2007 Chicago Auto Show: 2008 Pontiac G8
Pontiac Joins the Rear-Wheel-Drive Revolution
In early 2008, Pontiac gets a new top-range entry with an aggressively styled, performance-oriented rear-drive large sedan. The G8 GT concept was introduced this week at the Chicago auto show to an eager crowd, and VehicleVoice contributors were on hand. Yeah, they called it a concept, but there is very little that will change between now and next year’s sales launch. As we walked the show after the introduction, the car was clearly a star. We heard people gushing, enthusiastic, and hungry for more information on the car. The car was continually surrounded.
So why is G8 causing so much a stir? Because under the go-fast, I’ll-take-on-the-world looks is a platform and powertrain that really can help you get there. Unlike the short-lived GTO revival that had the goods but not the looks, the G8 has both. The rear-drive setup includes an independent rear suspension, promising solid handling, and the powertrain lineup includes a base V6 with about 261HP and an 362HP small-block 6.0L V8.
The G8 will be Pontiac’s flagship, using the global RWD Architecture of the upcoming new-century Camaro. Initial production will be in Australia, where the car is sold as the Commodore SS. Eventually, GM would like to build it in the States, along with the Camaro. The G8 is a Holden Commodore with a Pontiac nose, effectively. Though the standard transmission is an automatic (five speeds for the V6 and six for the V8), a six-speed manual for the V8 will be added. (The concept held the manual, though that transmission will be a late launch.) And by using GM’s version of cylinder deactivation, Active Fuel Management, when the V8 takes the automatic, you’ll be able to get this V8 with as little fuel-cost hit as possible.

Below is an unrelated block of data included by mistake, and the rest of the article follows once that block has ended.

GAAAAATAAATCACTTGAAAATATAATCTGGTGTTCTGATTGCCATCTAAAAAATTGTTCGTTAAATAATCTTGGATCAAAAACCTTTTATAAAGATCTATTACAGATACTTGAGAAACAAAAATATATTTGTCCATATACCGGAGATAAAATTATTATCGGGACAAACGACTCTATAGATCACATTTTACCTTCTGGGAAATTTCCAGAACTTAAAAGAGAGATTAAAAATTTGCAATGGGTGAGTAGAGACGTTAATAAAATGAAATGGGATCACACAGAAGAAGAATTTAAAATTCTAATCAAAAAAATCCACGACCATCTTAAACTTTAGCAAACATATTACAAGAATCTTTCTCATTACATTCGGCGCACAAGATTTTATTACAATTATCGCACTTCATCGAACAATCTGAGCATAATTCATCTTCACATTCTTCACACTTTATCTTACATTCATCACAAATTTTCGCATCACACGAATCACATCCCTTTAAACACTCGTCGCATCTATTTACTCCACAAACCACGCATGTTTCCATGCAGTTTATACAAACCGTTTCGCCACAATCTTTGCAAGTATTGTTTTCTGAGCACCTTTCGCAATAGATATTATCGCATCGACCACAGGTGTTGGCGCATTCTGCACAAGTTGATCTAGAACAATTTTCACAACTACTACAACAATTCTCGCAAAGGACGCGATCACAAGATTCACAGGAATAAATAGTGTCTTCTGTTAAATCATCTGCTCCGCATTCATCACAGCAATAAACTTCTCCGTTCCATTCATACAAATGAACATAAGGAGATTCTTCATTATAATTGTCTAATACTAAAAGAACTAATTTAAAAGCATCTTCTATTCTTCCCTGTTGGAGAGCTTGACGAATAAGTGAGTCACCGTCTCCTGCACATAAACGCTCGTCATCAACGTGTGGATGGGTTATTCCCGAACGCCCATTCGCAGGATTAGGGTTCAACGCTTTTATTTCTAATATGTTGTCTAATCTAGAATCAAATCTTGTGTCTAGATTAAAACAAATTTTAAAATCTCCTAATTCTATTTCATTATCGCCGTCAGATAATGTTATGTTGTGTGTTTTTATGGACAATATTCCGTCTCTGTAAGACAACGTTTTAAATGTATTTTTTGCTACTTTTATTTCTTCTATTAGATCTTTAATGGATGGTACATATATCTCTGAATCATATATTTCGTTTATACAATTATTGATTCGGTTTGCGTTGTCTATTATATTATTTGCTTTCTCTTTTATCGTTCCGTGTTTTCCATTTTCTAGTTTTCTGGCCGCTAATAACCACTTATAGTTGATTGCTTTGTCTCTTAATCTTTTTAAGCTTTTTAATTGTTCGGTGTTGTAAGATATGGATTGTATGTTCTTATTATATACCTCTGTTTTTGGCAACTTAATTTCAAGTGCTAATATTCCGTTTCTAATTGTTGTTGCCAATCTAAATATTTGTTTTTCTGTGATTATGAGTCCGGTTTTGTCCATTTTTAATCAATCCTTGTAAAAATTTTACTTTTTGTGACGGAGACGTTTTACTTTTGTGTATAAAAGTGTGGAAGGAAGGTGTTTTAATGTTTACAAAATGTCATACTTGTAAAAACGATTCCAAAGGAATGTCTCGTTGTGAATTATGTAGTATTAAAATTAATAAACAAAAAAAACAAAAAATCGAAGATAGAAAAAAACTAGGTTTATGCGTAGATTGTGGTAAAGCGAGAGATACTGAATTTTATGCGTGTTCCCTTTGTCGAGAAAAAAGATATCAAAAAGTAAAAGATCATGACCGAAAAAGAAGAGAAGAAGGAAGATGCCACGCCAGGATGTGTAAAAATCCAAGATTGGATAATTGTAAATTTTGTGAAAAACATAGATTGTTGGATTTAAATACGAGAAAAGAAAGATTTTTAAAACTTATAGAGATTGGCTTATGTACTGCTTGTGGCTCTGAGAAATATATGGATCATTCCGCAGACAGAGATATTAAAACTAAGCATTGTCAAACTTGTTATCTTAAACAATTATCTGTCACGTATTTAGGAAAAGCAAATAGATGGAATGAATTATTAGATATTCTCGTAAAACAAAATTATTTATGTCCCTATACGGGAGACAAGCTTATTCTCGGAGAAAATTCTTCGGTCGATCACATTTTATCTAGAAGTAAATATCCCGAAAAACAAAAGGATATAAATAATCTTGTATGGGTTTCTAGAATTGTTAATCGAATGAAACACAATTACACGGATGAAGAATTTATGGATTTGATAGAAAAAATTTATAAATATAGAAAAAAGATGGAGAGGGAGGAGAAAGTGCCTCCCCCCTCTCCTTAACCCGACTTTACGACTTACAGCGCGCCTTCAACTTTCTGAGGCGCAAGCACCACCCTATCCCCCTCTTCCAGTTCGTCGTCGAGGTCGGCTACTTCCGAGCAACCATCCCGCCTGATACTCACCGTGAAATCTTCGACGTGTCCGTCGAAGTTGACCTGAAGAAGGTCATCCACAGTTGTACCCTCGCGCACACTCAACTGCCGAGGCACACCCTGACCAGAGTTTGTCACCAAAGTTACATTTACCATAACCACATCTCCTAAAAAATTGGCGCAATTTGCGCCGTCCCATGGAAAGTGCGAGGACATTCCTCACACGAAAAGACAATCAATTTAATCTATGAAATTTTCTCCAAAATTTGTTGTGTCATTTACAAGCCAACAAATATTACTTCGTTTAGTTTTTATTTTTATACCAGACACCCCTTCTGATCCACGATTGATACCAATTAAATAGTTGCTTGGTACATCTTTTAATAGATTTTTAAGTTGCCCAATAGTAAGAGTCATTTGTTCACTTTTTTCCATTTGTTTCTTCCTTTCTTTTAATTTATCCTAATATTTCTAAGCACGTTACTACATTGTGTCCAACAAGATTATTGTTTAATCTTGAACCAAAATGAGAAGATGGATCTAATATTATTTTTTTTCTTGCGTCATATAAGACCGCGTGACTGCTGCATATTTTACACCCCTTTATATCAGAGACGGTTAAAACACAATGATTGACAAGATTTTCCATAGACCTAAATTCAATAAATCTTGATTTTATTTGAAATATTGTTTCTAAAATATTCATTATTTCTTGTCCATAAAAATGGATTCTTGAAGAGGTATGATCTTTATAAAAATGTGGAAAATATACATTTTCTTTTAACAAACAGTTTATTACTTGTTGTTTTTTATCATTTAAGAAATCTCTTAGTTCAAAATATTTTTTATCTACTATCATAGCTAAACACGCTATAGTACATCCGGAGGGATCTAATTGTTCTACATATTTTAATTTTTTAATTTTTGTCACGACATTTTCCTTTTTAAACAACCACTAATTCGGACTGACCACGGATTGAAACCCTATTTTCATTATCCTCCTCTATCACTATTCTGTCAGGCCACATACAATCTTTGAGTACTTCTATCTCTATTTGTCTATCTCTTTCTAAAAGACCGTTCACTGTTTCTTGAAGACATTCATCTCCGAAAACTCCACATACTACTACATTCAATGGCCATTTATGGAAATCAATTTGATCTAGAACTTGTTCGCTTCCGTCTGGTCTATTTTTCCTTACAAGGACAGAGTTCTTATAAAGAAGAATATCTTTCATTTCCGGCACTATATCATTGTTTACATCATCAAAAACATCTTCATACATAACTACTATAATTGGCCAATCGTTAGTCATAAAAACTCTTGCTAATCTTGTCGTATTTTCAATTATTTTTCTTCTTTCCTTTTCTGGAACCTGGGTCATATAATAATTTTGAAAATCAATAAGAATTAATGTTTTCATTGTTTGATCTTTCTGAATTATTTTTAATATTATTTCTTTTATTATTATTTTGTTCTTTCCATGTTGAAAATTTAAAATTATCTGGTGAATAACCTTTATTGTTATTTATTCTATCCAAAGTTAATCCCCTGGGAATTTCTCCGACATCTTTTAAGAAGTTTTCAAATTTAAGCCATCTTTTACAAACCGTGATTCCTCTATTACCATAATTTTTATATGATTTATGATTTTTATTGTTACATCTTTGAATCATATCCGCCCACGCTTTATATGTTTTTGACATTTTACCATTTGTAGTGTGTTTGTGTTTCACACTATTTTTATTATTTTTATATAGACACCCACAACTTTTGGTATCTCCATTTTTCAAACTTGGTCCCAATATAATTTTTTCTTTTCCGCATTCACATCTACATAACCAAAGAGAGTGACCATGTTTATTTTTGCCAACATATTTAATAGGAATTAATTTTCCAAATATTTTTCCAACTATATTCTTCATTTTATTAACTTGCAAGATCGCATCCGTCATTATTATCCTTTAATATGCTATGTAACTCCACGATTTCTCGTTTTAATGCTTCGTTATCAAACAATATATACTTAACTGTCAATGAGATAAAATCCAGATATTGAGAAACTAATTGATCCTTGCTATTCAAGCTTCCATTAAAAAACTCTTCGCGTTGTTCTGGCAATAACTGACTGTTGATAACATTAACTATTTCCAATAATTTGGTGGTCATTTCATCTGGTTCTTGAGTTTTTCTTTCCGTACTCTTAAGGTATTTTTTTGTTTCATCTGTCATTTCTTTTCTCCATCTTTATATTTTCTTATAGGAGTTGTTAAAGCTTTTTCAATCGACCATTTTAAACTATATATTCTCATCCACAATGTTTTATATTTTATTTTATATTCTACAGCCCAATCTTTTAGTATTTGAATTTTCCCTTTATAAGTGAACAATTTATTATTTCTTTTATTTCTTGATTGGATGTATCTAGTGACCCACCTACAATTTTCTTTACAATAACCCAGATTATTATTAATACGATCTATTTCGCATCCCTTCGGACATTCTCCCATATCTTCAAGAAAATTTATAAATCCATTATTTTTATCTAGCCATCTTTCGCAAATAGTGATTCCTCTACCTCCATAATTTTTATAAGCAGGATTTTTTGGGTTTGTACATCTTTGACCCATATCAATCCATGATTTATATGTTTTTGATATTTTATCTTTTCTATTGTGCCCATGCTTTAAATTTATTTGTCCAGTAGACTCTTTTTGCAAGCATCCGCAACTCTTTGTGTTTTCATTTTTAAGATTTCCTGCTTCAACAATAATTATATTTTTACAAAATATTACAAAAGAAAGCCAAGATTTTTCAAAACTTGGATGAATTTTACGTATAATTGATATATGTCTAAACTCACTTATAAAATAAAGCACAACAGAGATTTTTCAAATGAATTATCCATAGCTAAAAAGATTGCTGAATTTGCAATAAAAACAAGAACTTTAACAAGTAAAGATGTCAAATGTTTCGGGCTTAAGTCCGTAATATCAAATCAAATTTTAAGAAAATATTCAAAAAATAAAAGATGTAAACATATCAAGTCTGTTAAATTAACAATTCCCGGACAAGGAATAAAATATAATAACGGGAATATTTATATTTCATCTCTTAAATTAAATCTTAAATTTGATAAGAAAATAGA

The 2007 show car is what you’ll see in dealers, excepting the twenty-inch wheels, a lowered ride height, and the interior and exterior colors. The Pontiac badge is only a test to gauge reaction. If it plays well, it will become the new Pontiac dart. We will see G8 and G8 GT models, with standard eighteen and optional nineteen-inch wheels. The nineteen-inch wheels will come with a Sport package available on both trim levels; that package will also include elements typical of such packages (rear spoiler, leather shift knob, alloy pedals, and leather-wrapped steering wheel). As you might expect, the G8 gets the V6 and the G8 GT the V8. Among the smart moves is making the Sport package available on either trim level; even if you opt for the V6 for price, insurance, or fuel economy reasons, it won’t prevent you from getting the cool looks.
In many ways, the G8 is a successor to the last GTO (2004 to 2006). It is the next-generation of the GTO’s platform, though in four-door form instead of coupe form. So why not call it GTO?
Well, along the four doors instead of two, the GTO name set the twenty-first century coupe up with a lot of baggage. Buyers expected something that looked as much a sporty car as the upcoming Camaro and Challenger will and the 2005 Mustang does, but GTO had a sedate exterior. GTO’s driving dynamics and platform were well up to the task of succeeding the legendary pony cars, but between its bland exterior and expensive price tag, buyers didn’t take to it.
G8 has a face that clearly says “Get out of my way,” a muscular stance, and nicely flared wheel wells. But going with name G8 will help ensure the sedan will be taken on its own terms, while GTO was saddled with a history it didn’t live up to.